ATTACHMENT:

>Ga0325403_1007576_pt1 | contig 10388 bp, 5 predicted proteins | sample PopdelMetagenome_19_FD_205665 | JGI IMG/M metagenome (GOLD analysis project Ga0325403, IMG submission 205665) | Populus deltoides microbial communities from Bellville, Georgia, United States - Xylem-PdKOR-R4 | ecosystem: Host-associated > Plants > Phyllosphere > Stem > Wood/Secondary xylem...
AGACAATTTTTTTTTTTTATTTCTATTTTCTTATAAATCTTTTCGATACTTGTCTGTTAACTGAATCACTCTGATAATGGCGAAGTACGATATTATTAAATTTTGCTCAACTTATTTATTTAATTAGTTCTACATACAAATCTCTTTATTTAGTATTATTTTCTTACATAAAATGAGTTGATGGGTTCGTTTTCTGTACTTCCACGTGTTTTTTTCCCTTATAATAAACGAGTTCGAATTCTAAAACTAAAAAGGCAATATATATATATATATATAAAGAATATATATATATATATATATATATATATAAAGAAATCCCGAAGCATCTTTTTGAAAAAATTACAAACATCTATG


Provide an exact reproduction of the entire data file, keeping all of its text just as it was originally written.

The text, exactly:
>Ga0325403_1007576_pt1 | contig 10388 bp, 5 predicted proteins | sample PopdelMetagenome_19_FD_205665 | JGI IMG/M metagenome (GOLD analysis project Ga0325403, IMG submission 205665) | Populus deltoides microbial communities from Bellville, Georgia, United States - Xylem-PdKOR-R4 | ecosystem: Host-associated > Plants > Phyllosphere > Stem > Wood/Secondary xylem...
AGACAATTTTTTTTTTTTATTTCTATTTTCTTATAAATCTTTTCGATACTTGTCTGTTAACTGAATCACTCTGATAATGGCGAAGTACGATATTATTAAATTTTGCTCAACTTATTTATTTAATTAGTTCTACATACAAATCTCTTTATTTAGTATTATTTTCTTACATAAAATGAGTTGATGGGTTCGTTTTCTGTACTTCCACGTGTTTTTTTCCCTTATAATAAACGAGTTCGAATTCTAAAACTAAAAAGGCAATATATATATATATATATAAAGAATATATATATATATATATATATATATATAAAGAAATCCCGAAGCATCTTTTTGAAAAAATTACAAACATCTATG